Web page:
Professor Michael Geeves recent collaboration with the Vienna BioCenter has resulted in a Nature publication.
Proteins are made up of long chains of amino acids that fold up into a specific 3-dimensional shape. A ‘miss-folded’ protein is inactive and is a waste of the energy and other resources used in the process of making the protein. In addition, some misfolded proteins can be toxic (e.g. Alzheimer’s and mad cow disease). The process of folding can be quite complex and cells have evolved a group of proteins called chaperones to assist the efficient folding of other proteins into the correct structure or to help recover misfolded protein. The major muscle protein myosin is one of the more difficult proteins to fold up correctly, and muscle cells requires several chaperones including UNC-45 to produce functional myosin.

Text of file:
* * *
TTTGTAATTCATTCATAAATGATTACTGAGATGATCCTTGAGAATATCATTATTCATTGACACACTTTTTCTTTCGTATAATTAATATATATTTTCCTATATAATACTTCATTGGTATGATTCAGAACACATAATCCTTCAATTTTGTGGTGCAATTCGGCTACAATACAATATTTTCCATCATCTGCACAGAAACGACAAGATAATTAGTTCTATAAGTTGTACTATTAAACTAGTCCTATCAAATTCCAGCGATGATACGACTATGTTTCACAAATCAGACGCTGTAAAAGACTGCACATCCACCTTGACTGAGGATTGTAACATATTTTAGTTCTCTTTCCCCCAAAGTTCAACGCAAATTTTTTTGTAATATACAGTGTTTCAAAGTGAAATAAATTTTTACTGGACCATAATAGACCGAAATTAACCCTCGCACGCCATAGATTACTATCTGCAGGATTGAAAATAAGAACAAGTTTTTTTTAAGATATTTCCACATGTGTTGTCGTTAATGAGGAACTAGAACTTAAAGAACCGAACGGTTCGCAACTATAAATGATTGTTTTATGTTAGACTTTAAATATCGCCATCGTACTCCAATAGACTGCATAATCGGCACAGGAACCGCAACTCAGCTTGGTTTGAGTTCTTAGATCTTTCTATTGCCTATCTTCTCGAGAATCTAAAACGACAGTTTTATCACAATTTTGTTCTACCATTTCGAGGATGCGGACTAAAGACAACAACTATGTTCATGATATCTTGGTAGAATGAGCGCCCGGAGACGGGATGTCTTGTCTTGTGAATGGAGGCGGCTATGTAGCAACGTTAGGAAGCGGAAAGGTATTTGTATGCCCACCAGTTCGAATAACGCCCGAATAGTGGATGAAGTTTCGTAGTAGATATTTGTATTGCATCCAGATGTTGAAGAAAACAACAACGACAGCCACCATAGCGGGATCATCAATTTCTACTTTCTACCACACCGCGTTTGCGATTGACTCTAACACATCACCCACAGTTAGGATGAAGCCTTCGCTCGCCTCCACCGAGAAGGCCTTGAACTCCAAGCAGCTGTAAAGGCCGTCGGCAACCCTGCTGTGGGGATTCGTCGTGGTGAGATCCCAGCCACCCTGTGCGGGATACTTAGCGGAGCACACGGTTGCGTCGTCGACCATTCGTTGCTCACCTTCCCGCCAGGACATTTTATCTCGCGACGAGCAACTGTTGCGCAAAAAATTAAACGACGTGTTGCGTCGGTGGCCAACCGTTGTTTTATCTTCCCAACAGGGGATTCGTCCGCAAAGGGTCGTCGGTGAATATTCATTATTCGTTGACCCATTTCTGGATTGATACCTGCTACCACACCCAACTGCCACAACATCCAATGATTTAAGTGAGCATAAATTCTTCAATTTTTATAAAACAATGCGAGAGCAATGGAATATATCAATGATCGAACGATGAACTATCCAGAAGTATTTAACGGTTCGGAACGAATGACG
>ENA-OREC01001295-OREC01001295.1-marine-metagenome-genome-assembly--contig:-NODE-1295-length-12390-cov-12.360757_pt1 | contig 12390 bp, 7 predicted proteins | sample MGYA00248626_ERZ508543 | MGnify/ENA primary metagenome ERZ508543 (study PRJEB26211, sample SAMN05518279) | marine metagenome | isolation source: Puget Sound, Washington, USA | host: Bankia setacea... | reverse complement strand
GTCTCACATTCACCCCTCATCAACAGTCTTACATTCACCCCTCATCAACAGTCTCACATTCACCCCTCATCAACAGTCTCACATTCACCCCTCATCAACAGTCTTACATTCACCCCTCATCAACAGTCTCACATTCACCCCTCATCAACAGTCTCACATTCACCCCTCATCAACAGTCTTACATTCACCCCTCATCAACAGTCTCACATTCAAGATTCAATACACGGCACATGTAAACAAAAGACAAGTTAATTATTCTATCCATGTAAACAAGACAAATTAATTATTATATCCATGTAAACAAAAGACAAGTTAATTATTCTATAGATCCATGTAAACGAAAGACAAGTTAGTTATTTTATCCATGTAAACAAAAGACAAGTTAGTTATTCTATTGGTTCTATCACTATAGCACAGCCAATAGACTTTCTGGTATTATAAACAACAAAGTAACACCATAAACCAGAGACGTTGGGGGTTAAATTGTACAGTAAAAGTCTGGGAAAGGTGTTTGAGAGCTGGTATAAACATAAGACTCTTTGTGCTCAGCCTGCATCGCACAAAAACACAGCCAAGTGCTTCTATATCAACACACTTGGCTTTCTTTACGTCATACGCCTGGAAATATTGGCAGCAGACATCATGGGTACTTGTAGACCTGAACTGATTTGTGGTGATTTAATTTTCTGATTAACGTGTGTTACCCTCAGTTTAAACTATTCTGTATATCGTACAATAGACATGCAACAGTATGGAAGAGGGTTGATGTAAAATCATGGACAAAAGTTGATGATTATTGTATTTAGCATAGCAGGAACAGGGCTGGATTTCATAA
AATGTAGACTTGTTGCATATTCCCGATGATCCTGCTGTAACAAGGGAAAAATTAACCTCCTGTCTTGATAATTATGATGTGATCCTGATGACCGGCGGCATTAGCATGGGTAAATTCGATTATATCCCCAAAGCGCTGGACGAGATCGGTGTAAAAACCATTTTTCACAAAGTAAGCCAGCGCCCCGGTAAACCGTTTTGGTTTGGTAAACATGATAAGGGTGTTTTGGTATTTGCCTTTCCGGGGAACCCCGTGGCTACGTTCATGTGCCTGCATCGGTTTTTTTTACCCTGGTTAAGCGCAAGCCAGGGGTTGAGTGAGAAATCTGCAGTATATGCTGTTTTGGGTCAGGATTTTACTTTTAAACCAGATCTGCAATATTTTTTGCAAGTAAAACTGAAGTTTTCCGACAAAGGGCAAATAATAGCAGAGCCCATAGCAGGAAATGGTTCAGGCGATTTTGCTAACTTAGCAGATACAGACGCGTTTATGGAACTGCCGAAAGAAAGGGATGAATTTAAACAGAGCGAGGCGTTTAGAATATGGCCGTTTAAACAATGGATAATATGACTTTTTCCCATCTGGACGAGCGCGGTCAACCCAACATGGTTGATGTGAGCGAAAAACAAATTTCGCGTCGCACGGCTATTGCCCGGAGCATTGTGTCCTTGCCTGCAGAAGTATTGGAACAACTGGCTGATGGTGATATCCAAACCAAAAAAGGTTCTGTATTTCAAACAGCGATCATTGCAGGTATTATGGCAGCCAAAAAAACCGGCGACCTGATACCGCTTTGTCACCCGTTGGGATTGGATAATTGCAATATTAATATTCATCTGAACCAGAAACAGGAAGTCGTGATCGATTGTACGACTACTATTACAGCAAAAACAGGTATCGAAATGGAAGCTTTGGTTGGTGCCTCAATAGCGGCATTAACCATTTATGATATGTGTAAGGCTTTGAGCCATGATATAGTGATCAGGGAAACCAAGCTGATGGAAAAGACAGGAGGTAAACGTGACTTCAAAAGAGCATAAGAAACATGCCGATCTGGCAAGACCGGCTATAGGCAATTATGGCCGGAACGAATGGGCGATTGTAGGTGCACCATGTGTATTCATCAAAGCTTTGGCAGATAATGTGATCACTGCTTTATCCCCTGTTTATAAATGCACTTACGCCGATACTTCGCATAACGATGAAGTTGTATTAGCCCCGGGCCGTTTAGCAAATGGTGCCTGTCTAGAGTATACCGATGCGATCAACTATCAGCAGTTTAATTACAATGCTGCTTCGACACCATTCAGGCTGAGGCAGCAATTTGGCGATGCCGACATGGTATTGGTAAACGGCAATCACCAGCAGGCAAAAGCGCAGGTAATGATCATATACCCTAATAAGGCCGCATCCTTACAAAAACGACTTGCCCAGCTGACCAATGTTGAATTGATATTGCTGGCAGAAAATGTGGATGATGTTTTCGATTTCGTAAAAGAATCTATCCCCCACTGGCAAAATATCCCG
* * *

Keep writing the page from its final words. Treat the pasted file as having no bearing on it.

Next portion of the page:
The work described in our most recent paper is a collaboration between researchers at the University of Kent (specialists in myosin) and the Vienna BioCenter (specialists in chaperones), and uses myosin as a tool to assess the behaviour of the UNC-45 chaperone. We discovered that one domain of UNC-45 is very flexible enabling it to recognise the unfolded myosin and assist the refolding process. As part of the work we were able to explain why certain well known mutations in UNC-45 cause the chaperone to become inactive at high temperatures, stop generating functional myosin and so cause a loss of movement in the worm C.elegans. As a bi-product of the work we learnt how to make large quantities of muscle myosin in the test tube using the UNC-45 chaperone. This may assist future work to generate human myosins that carry mutations responsible for heart disease.